Painting Fast & Loose
October 23rd and October 24th
9am – 4pm
Payment can be made be made by etransfer (email@example.com), phone with credit card, or in store by cash, credit or debit
Painting is much more than copying a landscape as it appears. Find the joy of painting without the labour of detail creating fresh work without that contrived look. Learn how not to get lost in detail, instead to create colourful and well designed compositional interpretations of your subject matter. Explore expressive, confident brush marks and the simplification while pulling out the important descriptive parts of the reference. We will be using a number of different and easy techniques to expand your painting repertoire.
· Phthalo Blue or Phthalo Blue Green Shade (Not Red Shade)
· Ultramarine Blue or French Ultramarine
· Cadmium/Pyrrole or Napthol Red Light (Medium Ok)
· Primary or Quinacradone Magenta
· Cadmium/Bismuth or Arilide (Hansa) Yellow Lite
· Cadmium/Bismuth or Arilide (Hansa) Yellow Deep*
· Titanium White
· Burnt Sienna*
· Yellow Ochre/Yellow Oxide*
If you are signed up for a colour course, be sure to have these colours — not the one the guy in the art store tells you is “close”. This is the same colour list for all my classes and is a good primary list
*good to have, but not essential (will make life easier)
Small Spray Bottles:
Although these are not used in every class, I will show you how and where to use them. These are just cheap little bottles from the dollar store that we will be filling with paint. They often don’t last more than a day, so extras are handy.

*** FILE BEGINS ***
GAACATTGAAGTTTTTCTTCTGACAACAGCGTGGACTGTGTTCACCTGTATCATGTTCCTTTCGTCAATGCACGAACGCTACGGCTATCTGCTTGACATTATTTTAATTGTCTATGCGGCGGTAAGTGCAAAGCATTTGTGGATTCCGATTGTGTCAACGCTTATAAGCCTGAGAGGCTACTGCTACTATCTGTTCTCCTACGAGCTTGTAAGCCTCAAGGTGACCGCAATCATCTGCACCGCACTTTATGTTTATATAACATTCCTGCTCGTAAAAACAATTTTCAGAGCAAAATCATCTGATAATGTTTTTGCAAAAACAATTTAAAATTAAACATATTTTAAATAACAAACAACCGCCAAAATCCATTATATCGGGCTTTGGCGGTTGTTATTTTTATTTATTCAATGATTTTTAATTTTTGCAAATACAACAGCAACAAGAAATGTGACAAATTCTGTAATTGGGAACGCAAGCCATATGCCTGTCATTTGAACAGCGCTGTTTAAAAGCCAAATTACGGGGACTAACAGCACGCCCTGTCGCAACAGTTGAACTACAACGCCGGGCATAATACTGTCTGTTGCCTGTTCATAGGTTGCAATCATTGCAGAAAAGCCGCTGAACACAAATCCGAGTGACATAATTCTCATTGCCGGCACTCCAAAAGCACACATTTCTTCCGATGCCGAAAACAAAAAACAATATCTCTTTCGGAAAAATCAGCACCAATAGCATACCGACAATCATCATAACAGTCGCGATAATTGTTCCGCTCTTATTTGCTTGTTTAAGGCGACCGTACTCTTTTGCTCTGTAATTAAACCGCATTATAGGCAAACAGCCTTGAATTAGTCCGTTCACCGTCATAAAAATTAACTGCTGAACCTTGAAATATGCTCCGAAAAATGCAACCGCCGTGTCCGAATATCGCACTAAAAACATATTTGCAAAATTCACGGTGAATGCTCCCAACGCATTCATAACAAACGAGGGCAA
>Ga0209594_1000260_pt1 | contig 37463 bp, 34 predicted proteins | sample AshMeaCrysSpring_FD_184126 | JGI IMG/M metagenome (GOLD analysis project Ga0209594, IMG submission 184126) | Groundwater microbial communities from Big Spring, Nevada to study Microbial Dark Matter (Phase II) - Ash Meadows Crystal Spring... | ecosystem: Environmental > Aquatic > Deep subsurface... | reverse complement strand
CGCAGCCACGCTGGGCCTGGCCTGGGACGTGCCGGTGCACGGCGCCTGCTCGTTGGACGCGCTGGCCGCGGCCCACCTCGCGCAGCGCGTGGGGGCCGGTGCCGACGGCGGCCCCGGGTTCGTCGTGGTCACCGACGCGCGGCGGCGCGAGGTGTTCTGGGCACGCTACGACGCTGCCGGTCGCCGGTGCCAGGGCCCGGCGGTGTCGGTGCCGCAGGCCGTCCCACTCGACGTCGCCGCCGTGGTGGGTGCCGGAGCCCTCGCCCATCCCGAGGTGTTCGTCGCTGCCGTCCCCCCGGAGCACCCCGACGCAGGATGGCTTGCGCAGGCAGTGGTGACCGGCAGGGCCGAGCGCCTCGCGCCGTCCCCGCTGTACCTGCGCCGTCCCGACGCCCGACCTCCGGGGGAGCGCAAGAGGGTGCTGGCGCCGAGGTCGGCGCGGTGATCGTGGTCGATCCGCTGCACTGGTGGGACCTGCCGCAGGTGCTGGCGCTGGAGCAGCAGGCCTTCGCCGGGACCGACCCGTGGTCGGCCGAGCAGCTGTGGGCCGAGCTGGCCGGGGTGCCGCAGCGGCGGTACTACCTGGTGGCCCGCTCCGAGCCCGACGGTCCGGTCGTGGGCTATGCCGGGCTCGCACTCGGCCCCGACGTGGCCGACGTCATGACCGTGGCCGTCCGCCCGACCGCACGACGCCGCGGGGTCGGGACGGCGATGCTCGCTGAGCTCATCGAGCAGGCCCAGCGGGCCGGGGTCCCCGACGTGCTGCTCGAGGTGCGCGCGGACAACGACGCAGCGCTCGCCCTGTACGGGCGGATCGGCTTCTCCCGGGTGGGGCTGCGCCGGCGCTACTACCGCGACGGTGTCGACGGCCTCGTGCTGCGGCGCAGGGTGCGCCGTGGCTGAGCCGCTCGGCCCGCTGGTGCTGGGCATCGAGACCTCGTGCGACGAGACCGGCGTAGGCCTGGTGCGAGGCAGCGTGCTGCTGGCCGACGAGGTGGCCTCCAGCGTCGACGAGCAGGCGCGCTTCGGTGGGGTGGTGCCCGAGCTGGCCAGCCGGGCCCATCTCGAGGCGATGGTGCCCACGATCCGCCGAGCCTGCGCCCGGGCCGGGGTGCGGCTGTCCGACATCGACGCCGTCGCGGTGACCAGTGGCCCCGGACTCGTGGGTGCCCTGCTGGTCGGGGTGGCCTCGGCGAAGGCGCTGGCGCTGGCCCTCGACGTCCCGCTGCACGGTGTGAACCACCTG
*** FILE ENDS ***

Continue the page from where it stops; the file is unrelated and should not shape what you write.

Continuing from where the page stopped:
Bring your own photos or use my supplied prints of other artist paintings. A lot can be learned by copying the works of other artists.
Bring your choice of canvas, canvas boards, Masonite panels, birch panels, or water colour paper. Better to work smaller and complete more work in the workshop than a single, large piece.
8×10 to 16×20 range are good sizes for a workshop. My preference is Canvas
Your pallet should be flat with little wells for paint to stick in, and white. It can be glass, no-stick, plastic, or disposable; wet pallets are a great asset keeping your paint and mixes wet. Also bring paper towels and water cup or container.
Most brushes can be used for acrylic painting, along with fingers, colour shapers, and sponges. Below are the brushes I like to use most often. Get a couple of sizes in either flats or Filberts and one or two large flat. Don’t buy really cheap brushes, but you don’t need to buy really expensive brushes.
· Filberts and/or flats (rounded/square end)
· 1” to 1 1/2” Flat